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NBER: The Recession Ended In June 2009

Great news from the National Bureau of Economic Research:

Business Cycle Dating Committee, National Bureau of Economic Research

CAMBRIDGE September 20, 2010 – The Business Cycle Dating Committee of the National Bureau of Economic Research met yesterday by conference call. At its meeting, the committee determined that a trough in business activity occurred in the U.S. economy in June 2009. The trough marks the end of the recession that began in December 2007 and the beginning of an expansion.

Only a bunch of university professors sitting in Cambridge could believe either the start date or the end date for the recession.

After all, neither dates comports with the traditional marker of two quarters of negative or positive growth. Under the conventional definition, the recession only began in the middle of 2008, and it ended at the end of 2009. (Which is still 18 months.)

The recession lasted 18 months, which makes it the longest of any recession since World War II. Previously the longest postwar recessions were those of 1973-75 and 1981-82, both of which lasted 16 months.

But isn’t it wonderful now that it is officially over and we can get on with our lives?

In determining that a trough occurred in June 2009, the committee did not conclude that economic conditions since that month have been favorable or that the economy has returned to operating at normal capacity. Rather, the committee determined only that the recession ended and a recovery began in that month. A recession is a period of falling economic activity spread across the economy, lasting more than a few months, normally visible in real GDP, real income, employment, industrial production, and wholesale-retail sales. The trough marks the end of the declining phase and the start of the rising phase of the business cycle. Economic activity is typically below normal in the early stages of an expansion, and it sometimes remains so well into the expansion.

Oh, now they tell us. But what was their reasoning for saying we were in a recession back in December 2007?

The committee decided that any future downturn of the economy would be a new recession and not a continuation of the recession that began in December 2007. The basis for this decision was the length and strength of the recovery to date.

Which actually is bad news for Mr. Obama, who will no longer be able to blame Mr. Bush.

The committee waited to make its decision until revisions in the National Income and Product Accounts, released on July 30 and August 27, 2010, clarified the 2009 time path of the two broadest measures of economic activity, real Gross Domestic Product (real GDP) and real Gross Domestic Income (real GDI)…

The committee concluded that the behavior of the quarterly series for real GDP and GDI indicates that the trough occurred in mid-2009…

The committee designated June as the month of the trough based on several monthly indicators. The trough dates for these indicators are:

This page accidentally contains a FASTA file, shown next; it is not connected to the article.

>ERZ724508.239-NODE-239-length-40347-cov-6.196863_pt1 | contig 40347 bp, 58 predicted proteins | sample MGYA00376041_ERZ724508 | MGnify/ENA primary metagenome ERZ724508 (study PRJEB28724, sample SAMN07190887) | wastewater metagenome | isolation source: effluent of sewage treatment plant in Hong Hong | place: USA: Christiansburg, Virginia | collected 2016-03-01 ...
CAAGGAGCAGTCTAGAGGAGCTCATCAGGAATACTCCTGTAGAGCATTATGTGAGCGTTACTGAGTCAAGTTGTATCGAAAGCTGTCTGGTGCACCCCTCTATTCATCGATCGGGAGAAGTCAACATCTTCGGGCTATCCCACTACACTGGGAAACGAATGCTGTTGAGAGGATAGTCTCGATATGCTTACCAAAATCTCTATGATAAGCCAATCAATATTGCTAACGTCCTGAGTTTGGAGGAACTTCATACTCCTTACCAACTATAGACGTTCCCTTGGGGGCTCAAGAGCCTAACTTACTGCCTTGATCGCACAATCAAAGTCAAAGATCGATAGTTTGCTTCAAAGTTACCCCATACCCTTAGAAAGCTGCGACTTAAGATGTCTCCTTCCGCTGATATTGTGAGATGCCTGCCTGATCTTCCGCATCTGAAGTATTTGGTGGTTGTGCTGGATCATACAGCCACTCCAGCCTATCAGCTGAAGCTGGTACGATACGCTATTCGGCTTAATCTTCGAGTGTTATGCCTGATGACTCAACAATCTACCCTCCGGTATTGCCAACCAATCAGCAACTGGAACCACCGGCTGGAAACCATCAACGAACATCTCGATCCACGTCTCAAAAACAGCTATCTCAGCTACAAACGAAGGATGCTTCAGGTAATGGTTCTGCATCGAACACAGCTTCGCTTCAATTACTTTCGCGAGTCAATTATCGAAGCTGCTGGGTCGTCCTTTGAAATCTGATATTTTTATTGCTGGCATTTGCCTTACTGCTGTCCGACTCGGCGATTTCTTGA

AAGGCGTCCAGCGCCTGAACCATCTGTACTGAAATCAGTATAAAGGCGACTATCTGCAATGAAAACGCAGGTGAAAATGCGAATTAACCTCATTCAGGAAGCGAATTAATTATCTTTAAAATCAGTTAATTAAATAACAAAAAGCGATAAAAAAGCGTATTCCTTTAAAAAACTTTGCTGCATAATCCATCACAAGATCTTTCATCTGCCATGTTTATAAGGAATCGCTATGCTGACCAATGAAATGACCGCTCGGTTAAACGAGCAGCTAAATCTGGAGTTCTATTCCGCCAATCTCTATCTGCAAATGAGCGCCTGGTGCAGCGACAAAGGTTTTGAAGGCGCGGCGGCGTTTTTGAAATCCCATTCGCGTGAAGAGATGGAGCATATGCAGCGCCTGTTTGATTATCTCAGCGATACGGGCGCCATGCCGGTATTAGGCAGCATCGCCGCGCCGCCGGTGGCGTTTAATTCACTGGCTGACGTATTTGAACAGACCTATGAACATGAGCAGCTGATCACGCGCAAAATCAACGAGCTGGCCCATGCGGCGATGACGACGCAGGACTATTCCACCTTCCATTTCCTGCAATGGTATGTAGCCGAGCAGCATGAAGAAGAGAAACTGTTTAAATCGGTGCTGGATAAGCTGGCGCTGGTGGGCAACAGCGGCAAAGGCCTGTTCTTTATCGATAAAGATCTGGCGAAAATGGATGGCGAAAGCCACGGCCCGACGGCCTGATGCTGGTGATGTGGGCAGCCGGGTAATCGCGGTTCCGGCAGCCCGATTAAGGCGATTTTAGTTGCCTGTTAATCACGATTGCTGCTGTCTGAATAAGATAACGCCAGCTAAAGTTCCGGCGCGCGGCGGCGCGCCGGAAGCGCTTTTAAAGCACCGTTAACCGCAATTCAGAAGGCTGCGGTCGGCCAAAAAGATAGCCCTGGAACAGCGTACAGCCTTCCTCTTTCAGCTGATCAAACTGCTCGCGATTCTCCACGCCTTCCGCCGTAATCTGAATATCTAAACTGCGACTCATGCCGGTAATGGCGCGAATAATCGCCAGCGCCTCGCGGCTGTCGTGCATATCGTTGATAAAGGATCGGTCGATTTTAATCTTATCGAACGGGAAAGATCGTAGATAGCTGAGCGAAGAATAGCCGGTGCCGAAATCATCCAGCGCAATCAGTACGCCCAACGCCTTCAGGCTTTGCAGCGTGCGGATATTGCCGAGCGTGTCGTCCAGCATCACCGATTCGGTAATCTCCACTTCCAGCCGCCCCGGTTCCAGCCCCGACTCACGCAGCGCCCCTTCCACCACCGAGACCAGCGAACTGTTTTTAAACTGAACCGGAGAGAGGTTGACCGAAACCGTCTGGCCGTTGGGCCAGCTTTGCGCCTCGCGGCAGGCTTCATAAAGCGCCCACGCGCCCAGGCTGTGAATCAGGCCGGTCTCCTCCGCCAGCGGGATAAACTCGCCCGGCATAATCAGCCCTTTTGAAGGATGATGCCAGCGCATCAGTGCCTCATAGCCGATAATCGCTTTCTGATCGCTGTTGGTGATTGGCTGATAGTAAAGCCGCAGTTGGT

Macroeconomic Advisers’ monthly GDP (June)
The Stock-Watson index of monthly GDP (June)
Their index of monthly GDI (July)
An average of their two indexes of monthly GDP and GDI (June)
Real manufacturing and trade sales (June)
Index of Industrial Production (June)
Real personal income less transfers (October)
Aggregate hours of work in the total economy (October)
Payroll survey employment (December)
Household survey employment (December)…

The current members of the Business Cycle Dating Committee are: Robert Hall, Stanford University (chair); Martin Feldstein, Harvard University; Jeffrey Frankel, Harvard University; Robert Gordon, Northwestern University; James Poterba, MIT and NBER President; James Stock, Harvard University; and Mark Watson, Princeton University. David Romer, University of California, Berkeley, is on leave from the committee and did not participate in its deliberations.

Yes, the NBER are a committee of college professors, mostly from Harvard.

They certainly wouldn’t be biased.

This article was posted by Steve on Monday, September 20th, 2010. Comments are currently closed.

4 Responses to “NBER: The Recession Ended In June 2009”

  1. Right of the People says:

    Well thank God it’s finally over. Would somebody please inform my bank account of this fact?

    Does the timing of the release of this report surprise anybody?

  2. AcornsRNutz says:

    “Economic activity is typically below normal in the early stages of an expansion, and it sometimes remains so well into the expansion”

    So how is that expansion? Nevermind. This statement says all I need to hear about this report.

  3. proreason says:

    The country would save a mint by outlawing economists and just letting the democrats declare when recessions begin and end.

    I mean, look at this…..the Lightworker ended the worst recession since the 1930’s five months after taking office. What could be better. Who needs an economist? The NY Slimes could have just told us about the miracle this time last year.

    But then again, maybe they thought it was best to hold back the good news until 53 days before the election.

  4. Astravogel says:

    Someone once said, “If you laid all the economists end to end,
    you still couldn’t get a conclusion.” Seems apt.

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